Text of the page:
Jamie's Blog

Lessons from a life of startups, coding, countryside, and kids

Thoughts on Software Development as a Career

There’s a fantastic thread on the JoS discussion board in which the original poster was considering leaving a career in programming for some other field. This spawned lots of comments (including from Joel himself) that touched on everything that it means to be a programmer (or not), working in corporate IT, and so on.

This got me thinking about software development as a career choice for me:

  • Other than wanting to be a fast jet pilot (eyesight too short, legs too long), I’ve never considered a career in anything other than software.
  • I have no desire to leave the software development industry.
  • I enjoy programming to an extent that I do it in my spare time (but it’s not all I do in my spare time).
  • I don’t enjoy sitting down for 8 hours a day. I need fresh air and a walk a few times a day.
  • I’m currently employed by a huge software company, at a low level position, doing not very interesting work
  • I don’t see much of a career path within those types of organisations which have the potential to support a family
  • I am very excited by the potential to create small businesses based on software. The costs and lead-in times have never been shorter although you still need to actually sell the product.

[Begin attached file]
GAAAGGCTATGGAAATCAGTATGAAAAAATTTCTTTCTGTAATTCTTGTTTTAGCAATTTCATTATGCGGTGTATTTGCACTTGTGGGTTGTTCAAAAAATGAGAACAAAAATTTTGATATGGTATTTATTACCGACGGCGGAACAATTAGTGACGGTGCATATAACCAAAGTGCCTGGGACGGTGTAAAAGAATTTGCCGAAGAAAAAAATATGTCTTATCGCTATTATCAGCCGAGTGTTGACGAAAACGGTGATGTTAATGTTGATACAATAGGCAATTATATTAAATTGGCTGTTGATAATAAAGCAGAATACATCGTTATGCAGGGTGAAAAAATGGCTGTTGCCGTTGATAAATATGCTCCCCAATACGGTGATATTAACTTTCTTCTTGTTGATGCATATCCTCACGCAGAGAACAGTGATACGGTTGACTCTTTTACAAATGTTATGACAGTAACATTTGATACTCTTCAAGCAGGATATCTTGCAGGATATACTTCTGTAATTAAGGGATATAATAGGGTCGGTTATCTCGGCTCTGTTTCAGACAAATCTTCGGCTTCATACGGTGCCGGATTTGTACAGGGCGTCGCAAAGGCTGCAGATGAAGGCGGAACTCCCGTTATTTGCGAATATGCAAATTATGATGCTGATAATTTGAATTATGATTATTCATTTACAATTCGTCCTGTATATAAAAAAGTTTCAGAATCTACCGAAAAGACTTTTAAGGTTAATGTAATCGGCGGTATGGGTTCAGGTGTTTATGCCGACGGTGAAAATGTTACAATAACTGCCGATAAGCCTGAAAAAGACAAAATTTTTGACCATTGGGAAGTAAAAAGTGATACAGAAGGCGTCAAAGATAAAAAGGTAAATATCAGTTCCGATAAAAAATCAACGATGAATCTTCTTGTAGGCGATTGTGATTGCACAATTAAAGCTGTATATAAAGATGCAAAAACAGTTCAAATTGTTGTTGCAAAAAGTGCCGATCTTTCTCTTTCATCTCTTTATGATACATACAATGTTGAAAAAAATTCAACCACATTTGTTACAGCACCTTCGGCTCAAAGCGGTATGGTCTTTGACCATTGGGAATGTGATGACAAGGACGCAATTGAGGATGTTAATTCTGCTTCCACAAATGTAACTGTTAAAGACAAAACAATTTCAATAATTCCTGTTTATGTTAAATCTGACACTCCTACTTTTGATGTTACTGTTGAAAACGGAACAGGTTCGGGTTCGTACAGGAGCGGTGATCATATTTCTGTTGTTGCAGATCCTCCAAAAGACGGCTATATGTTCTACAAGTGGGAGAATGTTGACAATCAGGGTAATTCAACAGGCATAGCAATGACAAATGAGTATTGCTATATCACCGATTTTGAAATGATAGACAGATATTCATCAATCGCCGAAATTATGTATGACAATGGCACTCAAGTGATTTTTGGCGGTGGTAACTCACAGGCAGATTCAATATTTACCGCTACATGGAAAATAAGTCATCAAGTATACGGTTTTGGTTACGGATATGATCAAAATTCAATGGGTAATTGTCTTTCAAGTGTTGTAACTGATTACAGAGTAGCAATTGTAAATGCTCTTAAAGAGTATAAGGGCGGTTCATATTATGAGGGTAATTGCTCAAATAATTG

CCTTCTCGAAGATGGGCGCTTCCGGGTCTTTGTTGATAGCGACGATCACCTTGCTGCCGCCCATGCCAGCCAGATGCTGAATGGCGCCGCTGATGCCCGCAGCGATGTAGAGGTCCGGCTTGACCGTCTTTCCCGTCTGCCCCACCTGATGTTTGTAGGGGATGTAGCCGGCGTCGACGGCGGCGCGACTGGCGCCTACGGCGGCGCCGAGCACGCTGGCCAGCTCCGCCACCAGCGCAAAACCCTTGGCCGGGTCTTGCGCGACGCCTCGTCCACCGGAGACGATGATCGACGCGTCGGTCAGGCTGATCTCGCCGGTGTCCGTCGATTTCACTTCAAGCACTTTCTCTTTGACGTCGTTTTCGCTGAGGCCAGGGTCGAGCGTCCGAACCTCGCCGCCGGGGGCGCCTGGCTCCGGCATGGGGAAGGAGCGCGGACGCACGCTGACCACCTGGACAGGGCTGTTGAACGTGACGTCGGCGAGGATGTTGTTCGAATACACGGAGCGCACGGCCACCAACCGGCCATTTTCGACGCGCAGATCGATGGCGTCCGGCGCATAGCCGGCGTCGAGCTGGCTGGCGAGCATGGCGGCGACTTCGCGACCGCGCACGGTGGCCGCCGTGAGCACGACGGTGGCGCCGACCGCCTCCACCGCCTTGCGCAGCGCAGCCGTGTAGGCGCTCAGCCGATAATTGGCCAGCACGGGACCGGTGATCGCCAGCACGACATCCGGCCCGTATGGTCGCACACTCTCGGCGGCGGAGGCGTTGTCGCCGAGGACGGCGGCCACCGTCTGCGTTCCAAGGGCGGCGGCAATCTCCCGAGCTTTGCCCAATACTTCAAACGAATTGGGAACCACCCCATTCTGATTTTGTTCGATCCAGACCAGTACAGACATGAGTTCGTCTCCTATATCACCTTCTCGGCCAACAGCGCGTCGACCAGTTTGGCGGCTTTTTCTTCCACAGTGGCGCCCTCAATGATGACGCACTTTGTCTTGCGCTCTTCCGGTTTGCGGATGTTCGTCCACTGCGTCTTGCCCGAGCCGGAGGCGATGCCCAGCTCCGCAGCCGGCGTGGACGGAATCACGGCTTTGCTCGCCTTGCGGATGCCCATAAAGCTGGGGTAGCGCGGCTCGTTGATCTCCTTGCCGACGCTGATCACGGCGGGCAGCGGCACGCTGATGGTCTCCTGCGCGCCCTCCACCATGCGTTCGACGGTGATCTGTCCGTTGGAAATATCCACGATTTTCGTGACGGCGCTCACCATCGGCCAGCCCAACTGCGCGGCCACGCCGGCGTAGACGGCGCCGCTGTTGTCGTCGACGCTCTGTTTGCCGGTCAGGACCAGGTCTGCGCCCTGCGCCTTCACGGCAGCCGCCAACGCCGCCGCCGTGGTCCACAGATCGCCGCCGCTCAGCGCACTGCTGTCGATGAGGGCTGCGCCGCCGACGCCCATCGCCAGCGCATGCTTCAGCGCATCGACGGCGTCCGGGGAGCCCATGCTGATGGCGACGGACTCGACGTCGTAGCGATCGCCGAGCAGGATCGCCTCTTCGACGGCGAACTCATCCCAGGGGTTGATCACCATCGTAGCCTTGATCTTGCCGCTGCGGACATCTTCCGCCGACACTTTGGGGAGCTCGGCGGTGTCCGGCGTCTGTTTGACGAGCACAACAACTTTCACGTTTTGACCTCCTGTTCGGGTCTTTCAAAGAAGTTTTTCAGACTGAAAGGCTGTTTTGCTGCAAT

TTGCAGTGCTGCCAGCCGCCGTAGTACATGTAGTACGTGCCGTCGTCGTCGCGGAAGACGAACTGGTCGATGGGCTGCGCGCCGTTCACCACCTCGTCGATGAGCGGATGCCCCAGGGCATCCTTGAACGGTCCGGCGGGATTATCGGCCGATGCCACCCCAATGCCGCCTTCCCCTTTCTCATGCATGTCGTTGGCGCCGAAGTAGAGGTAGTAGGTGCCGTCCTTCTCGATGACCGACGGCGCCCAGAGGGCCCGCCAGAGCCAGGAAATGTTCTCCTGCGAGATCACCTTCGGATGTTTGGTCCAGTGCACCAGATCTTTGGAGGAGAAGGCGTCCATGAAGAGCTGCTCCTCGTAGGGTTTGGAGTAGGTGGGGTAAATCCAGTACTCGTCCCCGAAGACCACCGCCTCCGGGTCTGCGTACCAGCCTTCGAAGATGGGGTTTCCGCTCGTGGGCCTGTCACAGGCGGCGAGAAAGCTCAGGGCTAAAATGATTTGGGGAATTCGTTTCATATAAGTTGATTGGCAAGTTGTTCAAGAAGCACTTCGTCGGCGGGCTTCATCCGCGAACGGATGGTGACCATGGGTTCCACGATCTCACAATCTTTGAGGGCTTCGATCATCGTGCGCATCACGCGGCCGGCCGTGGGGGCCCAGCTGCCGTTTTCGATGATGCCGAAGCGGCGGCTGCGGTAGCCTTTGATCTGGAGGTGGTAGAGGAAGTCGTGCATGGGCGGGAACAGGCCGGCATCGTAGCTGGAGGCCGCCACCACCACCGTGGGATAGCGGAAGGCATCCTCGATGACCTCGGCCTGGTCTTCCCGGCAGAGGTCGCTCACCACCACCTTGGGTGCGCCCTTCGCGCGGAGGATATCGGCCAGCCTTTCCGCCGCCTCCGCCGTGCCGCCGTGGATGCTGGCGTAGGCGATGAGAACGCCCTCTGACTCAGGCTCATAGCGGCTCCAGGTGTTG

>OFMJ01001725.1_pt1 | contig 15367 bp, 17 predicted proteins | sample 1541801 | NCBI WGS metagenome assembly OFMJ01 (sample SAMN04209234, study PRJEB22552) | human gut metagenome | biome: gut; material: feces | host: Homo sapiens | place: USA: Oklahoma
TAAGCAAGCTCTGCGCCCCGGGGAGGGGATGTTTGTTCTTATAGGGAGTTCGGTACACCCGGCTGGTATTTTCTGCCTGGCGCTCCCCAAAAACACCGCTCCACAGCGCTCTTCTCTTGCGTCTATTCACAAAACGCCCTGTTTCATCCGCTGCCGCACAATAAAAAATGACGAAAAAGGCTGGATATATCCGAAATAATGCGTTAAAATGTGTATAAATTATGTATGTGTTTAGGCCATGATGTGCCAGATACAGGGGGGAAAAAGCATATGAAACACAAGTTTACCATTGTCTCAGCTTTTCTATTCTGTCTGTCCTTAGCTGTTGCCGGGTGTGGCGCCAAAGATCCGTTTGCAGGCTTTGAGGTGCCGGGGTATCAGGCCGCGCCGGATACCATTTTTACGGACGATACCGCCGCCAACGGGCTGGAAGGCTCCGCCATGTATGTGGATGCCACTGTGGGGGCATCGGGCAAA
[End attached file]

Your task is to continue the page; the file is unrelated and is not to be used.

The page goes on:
• I program because I want the end result to exist. I don’t particularly care whether it is me or someone else that develops it, just so long as the product exists.
  • Since I’m motivated by the result, I often get very frustrated when the actual development gets in the way. If the documentation is lacking, or a piece of code isn’t working as expected, I get annoyed.
  • Since I care about the result, I’ve become extremely disillusioned with convoluted architectures. My experience is that they cause more problems than they actually solve and rarely live up to the expectations.
  • If I had the money to hire a designer and programmer to implement my ideas, I would. I don’t care about the code that much.
  • I don’t know a great deal about low-level details of hardware or software. I generally don’t care about algorithmic complexity until I have to care about it.
  • I prefer clean, obvious, well-commented code to “smart” or “clever” code. I’ve found that extremely smart people (up in the genius IQ range) tend to make terrible software engineers.
  • I am surprised by the lack of outside programming interest by my colleagues. They don’t code at home, buy programming books, or learn new technologies on their own initiative.
  • I despise restrictive development practices and micro-management (either by people or systems). Trust and respect me. Don’t build in systems and “process” that prevents me from doing my job.
  • I don’t like being treated like a hammer (“Hammer, go hit that nail”). If there’s no creativity then the enjoyment is lost too.
  • I cannot stand technology that doesn’t actually help anyone (particularly expensive, broken technology that is sold to the unsuspecting user)